SF Pride Hires New Leader
Organizers of the San Francisco LGBT Pride Parade and celebration have hired a new leader, replacing an executive director who’d garnered praise for helping to save the event from serious financial and leadership problems.
Earl Plante has been appointed chief executive officer by the San Francisco LGBT Pride Celebration Committee’s Board of Directors, which in a news release called him a "long time advocate and executive leader of nonprofit organizations that work to empower the LGBT community."
His most recent job appears to have been at New York City’s Latino Commission on AIDS. He replaces Executive Director Brendan Behan, who had expressed a desire to stay on the job.
In a phone interview, Pride board President Lisa Williams said among the reasons for Plante’s selection was his leadership skills and experience in strategic and event planning.
Plante has some "great ideas," said Williams, related to grant writing, working with community partners, and putting on events in addition to the main June festival, such as workshops.
The Pride Committee has seemed to have enough on its hands just putting on the festival in recent years, but Williams said, "Part of our mission statement is to educate the community and Earl is the right leader to do that."
Behan decided not to apply for the post, she said.
Reached through Facebook, Plante referred questions to Williams. Behan didn’t respond to an interview request.
In the news release Plante stated, "I look forward to working closely with SF Pride leadership, sponsors, and the diversity of community stakeholders as we continue to build upon SF Pride’s mission and visionary legacy."
The board’s recent decision to seek replacement for Behan caught many, including Behan, by surprise. The move seemed to be based on a desire for Behan to be an at-will employee, meaning the board could terminate him at any time.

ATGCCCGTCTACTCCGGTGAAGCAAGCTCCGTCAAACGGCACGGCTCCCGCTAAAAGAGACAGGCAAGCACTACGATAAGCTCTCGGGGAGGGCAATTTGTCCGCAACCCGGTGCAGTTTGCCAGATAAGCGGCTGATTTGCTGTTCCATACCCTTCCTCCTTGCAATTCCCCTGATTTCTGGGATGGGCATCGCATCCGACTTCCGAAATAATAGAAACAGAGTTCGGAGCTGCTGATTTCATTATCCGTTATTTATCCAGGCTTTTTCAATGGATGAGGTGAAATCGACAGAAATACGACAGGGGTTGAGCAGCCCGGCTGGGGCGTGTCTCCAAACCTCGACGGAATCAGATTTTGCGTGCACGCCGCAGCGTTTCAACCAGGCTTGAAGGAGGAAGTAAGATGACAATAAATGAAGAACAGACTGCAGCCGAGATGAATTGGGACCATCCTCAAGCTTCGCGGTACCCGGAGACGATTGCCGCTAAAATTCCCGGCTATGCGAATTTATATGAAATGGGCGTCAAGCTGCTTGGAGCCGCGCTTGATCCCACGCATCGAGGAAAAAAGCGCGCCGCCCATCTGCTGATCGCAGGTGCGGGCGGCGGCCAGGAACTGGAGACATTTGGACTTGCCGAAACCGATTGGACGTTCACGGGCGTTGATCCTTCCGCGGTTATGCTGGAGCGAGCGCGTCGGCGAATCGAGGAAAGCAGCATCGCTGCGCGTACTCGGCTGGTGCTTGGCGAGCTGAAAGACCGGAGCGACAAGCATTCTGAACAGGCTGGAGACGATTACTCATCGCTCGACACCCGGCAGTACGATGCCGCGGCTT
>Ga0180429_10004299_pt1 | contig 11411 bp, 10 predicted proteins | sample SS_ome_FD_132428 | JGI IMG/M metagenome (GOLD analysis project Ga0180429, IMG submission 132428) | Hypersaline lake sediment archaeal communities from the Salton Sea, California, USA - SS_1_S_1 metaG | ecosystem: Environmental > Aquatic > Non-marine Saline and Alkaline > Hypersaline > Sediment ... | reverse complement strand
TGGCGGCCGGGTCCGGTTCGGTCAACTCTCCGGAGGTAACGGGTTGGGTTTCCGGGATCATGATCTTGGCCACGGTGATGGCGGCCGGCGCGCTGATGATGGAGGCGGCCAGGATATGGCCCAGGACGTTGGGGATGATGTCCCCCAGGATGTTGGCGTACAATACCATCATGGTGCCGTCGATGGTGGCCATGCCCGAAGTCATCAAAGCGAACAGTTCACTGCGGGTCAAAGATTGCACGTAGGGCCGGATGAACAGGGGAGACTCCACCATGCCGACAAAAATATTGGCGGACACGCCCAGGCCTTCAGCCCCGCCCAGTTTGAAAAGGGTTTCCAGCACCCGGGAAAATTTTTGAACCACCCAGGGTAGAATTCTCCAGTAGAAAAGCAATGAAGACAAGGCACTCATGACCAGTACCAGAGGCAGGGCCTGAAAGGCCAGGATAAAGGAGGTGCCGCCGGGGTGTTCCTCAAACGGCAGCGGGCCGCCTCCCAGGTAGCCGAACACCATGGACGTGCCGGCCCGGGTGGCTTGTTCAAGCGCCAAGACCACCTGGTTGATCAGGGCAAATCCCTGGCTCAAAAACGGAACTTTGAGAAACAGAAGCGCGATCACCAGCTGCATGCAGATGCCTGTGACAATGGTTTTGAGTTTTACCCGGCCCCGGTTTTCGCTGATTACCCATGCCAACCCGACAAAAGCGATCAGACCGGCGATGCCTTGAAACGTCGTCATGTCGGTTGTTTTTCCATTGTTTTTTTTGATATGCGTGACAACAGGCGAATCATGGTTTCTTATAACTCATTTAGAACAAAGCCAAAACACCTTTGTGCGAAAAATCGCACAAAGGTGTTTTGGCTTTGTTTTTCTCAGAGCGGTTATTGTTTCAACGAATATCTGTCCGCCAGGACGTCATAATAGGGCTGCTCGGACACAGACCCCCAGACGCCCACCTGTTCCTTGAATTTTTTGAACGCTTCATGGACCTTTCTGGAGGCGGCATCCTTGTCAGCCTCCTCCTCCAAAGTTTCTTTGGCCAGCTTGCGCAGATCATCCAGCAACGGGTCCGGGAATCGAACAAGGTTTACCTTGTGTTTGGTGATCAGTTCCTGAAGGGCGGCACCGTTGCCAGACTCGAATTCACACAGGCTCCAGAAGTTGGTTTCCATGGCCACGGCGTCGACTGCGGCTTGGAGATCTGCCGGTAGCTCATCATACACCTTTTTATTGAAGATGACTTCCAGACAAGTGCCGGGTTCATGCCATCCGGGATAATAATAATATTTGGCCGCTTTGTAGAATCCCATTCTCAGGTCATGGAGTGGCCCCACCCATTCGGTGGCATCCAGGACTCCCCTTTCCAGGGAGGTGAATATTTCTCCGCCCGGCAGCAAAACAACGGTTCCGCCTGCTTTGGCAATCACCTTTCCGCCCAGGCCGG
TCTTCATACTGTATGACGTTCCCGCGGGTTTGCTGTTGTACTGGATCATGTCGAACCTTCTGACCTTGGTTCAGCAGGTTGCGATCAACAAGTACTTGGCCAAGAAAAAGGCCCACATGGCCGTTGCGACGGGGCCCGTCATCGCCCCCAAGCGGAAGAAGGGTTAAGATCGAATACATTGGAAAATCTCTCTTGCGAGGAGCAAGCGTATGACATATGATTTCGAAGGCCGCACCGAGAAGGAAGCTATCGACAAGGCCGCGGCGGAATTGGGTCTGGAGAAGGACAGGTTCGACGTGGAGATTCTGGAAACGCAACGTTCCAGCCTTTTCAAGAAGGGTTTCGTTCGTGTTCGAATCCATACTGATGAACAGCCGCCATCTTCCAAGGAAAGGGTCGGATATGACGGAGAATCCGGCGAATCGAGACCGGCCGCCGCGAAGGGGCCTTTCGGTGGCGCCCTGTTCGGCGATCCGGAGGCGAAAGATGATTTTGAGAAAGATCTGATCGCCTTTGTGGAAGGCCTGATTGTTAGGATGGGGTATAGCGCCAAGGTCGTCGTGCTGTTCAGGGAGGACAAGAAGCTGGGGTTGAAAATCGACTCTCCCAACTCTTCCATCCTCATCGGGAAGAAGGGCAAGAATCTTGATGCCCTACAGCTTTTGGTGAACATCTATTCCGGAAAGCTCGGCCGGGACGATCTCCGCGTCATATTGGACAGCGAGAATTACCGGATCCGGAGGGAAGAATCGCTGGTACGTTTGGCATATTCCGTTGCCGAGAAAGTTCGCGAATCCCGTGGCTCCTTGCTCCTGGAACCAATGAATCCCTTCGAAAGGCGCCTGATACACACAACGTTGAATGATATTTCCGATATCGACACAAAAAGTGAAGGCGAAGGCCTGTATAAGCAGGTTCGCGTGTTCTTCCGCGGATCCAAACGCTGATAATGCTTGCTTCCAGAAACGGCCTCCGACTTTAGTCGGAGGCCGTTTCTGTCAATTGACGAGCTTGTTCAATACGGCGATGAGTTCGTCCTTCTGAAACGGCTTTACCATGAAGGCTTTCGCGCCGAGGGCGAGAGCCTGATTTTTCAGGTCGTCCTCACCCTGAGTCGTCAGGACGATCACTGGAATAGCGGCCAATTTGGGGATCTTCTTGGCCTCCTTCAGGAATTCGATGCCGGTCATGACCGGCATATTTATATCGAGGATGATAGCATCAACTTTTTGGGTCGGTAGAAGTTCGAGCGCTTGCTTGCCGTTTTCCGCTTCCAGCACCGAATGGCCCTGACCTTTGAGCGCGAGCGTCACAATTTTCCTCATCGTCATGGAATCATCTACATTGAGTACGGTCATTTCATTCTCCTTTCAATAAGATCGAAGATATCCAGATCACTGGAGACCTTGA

Pride’s news release says Plante will begin transitioning to the Bay Area in mid-December. Williams declined to say what his salary would be. She said Behan, whose salary has been $80,000, would be helping Plante make his transition, but she didn’t say when Behan’s last day would be.
Behan became Pride’s interim executive director in April 2011 and eventually gained the permanent position. The top post had been vacant since former Executive Director Amy Andre left in November 2010, just over a year after she started the job.
Soon after the 2010 celebration, several community partners complained that Pride had shortchanged them. In December 2010, the city controller’s office revealed that the nonprofit was $225,000 in debt. As of September, most of that had been paid down.
Pride’s news release says Plante joins Pride from the Latino Commission on AIDS, where he served as development director. But staff at that organization said that Plante left there more than six months ago, before Pride’s search for a new leader started.
Plante has also worked as executive director of One Voice Political Action Committee, an organization that works to elect progressive candidates to Congress. He’s also worked as chief operating officer for the National Black Justice Coalition and as development director for the National Minority AIDS Council.
According to his Linked In profile, he’s had four jobs since January 2005. His Facebook profile, which indicates he’s bisexual, says he’s 40.
Board member quits
Just as Pride prepares to greet Plante, board member Bill Hemenger, who had served as treasurer since early 2011, has resigned.
In a phone interview, Hemenger said he quit because of "time limitations," and because he was brought on "to help balance the books and help get [Pride] in the black," which he said has been accomplished. David Currie is the board’s new treasurer.
Hemenger, whose resignation email is dated November 14, provided little clarity on why Behan is being replaced.
He said the board had faced questions including "who was best to lead the organization as far as vision," and that presented a conflict between Behan and the board.
"I think there’s a couple things behind closed doors that are personnel issues that I don’t think will ever be discussed," he said.